Lesson is, you need to protect your reputation and at the same time ensure that you are using professionals with their own good reputation.

The Hidden Benefit of Multi-Family Investing

Strategic investors are always looking for ways to increase the stability of their portfolios while at the same time maximizing their ROI and cash flow. Over the last 22 years we have been working with investors across the country. We have seen economic ups and downs, interest rate gyrations and real estate market swings. That means we have been blessed to discover what strategies work best in economic good times as well as downturns. Access to real life data, such as that created through our Members’ $4.2 Billion portfolio, reveals some very interesting facts.

In a study we completed after the most recent economic downturn that many called the Great Recession we discovered just how important having multi-family properties in your portfolio is. Sure, there are the obvious management and financing benefits we discussed in last month’s column, but there also turns out to be a positive unintended consequence of hold some multi-family buildings.

The reality is in times of turmoil, confusing market signals and economic downturn, those who have a combination of single-family and multi-family properties in their portfolio had better results than those just solely in single family properties. Interesting initial result, which prompted further investigation. This is where the ‘unintended consequence’ revealed itself.

“Why Would A Portfolio Combining Multi-family and Single Properties Perform Better?”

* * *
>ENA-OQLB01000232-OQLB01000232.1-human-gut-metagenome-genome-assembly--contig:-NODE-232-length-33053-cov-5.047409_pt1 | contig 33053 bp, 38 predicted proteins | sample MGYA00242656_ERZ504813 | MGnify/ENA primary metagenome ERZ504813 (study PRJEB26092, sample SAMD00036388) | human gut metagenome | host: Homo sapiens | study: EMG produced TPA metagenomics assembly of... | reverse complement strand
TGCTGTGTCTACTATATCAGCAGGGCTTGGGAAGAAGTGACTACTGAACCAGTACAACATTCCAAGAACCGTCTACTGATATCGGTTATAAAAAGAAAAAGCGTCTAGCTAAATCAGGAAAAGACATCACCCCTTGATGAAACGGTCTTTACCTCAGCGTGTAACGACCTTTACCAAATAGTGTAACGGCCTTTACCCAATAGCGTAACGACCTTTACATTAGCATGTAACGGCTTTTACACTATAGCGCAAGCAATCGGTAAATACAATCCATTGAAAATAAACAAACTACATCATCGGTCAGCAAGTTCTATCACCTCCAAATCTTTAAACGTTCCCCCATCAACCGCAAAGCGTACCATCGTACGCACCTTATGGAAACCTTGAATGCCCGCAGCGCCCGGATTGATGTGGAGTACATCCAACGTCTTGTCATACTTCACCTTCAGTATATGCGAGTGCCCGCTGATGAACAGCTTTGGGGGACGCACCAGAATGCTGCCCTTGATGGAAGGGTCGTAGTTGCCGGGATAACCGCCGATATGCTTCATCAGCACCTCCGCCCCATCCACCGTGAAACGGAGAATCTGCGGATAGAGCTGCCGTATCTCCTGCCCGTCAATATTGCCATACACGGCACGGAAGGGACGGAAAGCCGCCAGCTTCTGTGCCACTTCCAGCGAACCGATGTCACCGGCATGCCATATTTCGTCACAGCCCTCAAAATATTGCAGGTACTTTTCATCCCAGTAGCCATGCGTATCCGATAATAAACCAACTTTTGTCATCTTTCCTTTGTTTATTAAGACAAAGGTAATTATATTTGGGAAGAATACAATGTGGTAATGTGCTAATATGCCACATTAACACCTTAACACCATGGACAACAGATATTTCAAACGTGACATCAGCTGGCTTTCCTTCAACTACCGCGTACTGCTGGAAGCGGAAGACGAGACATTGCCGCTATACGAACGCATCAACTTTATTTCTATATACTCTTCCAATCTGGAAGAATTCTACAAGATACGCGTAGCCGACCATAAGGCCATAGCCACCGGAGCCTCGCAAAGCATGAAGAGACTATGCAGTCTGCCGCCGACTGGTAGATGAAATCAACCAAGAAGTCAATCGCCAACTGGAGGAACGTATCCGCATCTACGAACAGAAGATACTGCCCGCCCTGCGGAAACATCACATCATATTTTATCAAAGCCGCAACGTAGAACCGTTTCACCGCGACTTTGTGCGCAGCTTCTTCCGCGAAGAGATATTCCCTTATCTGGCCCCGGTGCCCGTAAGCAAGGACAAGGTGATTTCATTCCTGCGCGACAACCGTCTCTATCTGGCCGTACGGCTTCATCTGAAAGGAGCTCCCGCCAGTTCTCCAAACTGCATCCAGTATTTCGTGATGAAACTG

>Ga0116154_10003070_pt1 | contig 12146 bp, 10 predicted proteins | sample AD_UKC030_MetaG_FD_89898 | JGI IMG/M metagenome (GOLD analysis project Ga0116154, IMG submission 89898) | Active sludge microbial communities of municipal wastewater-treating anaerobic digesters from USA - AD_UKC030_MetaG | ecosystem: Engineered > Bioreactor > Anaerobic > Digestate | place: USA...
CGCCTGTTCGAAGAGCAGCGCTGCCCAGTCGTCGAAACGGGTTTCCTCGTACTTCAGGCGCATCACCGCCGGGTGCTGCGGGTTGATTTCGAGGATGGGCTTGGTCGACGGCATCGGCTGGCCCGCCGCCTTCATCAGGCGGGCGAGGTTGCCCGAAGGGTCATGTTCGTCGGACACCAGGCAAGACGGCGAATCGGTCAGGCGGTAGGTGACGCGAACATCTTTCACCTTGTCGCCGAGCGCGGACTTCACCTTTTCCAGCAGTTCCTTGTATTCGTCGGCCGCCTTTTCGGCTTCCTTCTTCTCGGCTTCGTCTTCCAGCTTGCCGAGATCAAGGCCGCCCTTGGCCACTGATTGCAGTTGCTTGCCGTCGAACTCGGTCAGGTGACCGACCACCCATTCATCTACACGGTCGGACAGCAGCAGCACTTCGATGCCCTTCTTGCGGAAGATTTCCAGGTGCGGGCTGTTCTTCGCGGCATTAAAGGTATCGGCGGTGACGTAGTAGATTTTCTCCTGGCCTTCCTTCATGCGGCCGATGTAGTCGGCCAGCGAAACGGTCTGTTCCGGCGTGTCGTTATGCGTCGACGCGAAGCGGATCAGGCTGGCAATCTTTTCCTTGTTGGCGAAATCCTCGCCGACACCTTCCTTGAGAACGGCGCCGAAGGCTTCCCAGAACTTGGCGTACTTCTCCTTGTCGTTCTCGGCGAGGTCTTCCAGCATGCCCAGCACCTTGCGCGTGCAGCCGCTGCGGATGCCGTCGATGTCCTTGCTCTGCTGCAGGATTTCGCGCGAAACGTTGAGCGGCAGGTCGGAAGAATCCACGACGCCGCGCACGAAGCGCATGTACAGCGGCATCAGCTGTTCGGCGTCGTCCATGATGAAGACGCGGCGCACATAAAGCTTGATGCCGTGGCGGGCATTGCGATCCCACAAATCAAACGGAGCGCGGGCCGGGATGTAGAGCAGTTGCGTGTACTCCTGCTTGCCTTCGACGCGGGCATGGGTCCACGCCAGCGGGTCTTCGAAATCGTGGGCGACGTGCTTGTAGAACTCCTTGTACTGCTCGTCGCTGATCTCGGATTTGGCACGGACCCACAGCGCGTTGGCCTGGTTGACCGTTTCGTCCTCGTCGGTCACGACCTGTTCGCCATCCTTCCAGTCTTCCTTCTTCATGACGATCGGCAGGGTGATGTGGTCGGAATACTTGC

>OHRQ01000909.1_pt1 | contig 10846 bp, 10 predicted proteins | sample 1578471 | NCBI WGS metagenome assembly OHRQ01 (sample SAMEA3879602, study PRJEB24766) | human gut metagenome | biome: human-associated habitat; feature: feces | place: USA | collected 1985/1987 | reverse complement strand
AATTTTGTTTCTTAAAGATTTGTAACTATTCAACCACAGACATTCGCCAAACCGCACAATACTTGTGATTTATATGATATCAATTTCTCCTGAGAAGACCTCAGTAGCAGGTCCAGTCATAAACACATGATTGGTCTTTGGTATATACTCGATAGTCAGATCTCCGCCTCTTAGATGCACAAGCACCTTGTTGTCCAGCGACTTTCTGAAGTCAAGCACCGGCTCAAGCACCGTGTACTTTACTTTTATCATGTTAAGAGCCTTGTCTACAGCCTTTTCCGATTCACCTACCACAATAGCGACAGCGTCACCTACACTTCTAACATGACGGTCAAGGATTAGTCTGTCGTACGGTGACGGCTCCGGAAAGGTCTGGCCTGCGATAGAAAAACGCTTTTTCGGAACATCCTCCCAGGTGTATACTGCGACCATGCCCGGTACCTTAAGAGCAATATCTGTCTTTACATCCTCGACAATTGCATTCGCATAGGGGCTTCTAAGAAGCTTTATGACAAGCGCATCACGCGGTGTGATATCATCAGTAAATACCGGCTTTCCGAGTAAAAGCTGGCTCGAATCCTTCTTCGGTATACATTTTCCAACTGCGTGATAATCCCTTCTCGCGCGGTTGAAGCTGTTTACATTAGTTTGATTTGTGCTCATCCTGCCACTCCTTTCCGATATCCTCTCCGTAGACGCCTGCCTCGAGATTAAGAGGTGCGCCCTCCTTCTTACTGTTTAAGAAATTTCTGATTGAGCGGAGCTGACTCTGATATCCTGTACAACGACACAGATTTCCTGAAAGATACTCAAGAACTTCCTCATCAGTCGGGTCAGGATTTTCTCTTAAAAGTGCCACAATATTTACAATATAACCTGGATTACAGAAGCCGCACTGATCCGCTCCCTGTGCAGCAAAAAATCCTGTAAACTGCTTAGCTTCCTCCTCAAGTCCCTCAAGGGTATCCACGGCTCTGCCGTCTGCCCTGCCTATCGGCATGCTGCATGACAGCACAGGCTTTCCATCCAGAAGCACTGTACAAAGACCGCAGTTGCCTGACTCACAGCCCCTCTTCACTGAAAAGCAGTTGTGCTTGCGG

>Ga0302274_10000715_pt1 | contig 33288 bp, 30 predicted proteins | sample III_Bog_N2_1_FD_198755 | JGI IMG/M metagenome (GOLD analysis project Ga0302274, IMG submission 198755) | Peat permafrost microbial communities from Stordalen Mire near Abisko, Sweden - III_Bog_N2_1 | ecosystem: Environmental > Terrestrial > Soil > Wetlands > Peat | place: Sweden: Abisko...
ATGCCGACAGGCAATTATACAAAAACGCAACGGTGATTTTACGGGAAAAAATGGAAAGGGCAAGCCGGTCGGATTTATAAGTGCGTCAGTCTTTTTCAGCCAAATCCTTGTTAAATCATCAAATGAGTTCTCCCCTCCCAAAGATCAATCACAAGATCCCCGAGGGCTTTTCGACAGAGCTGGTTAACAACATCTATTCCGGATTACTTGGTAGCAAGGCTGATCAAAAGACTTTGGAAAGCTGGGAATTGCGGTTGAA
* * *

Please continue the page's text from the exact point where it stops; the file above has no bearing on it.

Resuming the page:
The answer to that question was both surprising as well as enlightening. It proved to be a real lesson from which investors at all levels can learn. It wasn’t that the owners of these mixed portfolios were smarter, wealthier or more experienced. It turned out that the difference was that when you own multi-family properties you are literally forced (by finance companies, CMHC, property management companies and government regulations) to run your portfolio like a business.

These outside agencies force the investor to put checks and balances in place which include regular reporting, maintenance upkeep and professional management. There are market ‘norms’ that are monitored and measured, providing the investor benchmarks against which to measure their performance. And some of these outside agencies will want to know that you will be meeting or beating those benchmarks.

All of these controls, in place before ownership as well as after, force even the least detail-oriented investor to monitor their portfolios, and if they also own single-family along with their multi-family properties, these systems and the underlying analysis is transferred over to them, which makes the whole portfolio perform more like a business.

You Will Be Forced To Be A Better Investor By Adding Multi-Family To Your Portfolio

Following a system and having a business mindset makes your portfolio perform better in both upswings in the market as well as downturns. Systems, especially those that are step-by-step and proven, will make you a better and more successful investor… that’s the bottom line.

We know it, but so do the financing companies, quality property management companies and government regulators. They want to ensure that you are using systems because when you are successful, so are they. It just took the most recent economic downturn to make investors acutely aware of this fact. That is why when adding multi-family properties to your life it feels like your hands are more tied, but over the long haul you will discover that your results improve.

Conclusion

Multi-Family investing can add some stability to your portfolio, however it is not as simple or as inexpensive as investing in single family properties can be. I urge you, before you make the foray into your next multi-family property, that you ensure you have learned the process, language and proven systems so you not only protect your valuable reputation but you also build it along with your portfolio

Original by Don R. Campbell of The Real Estate Insider Blog



Reposted from http://www.besthamiltonrealestate.com/blog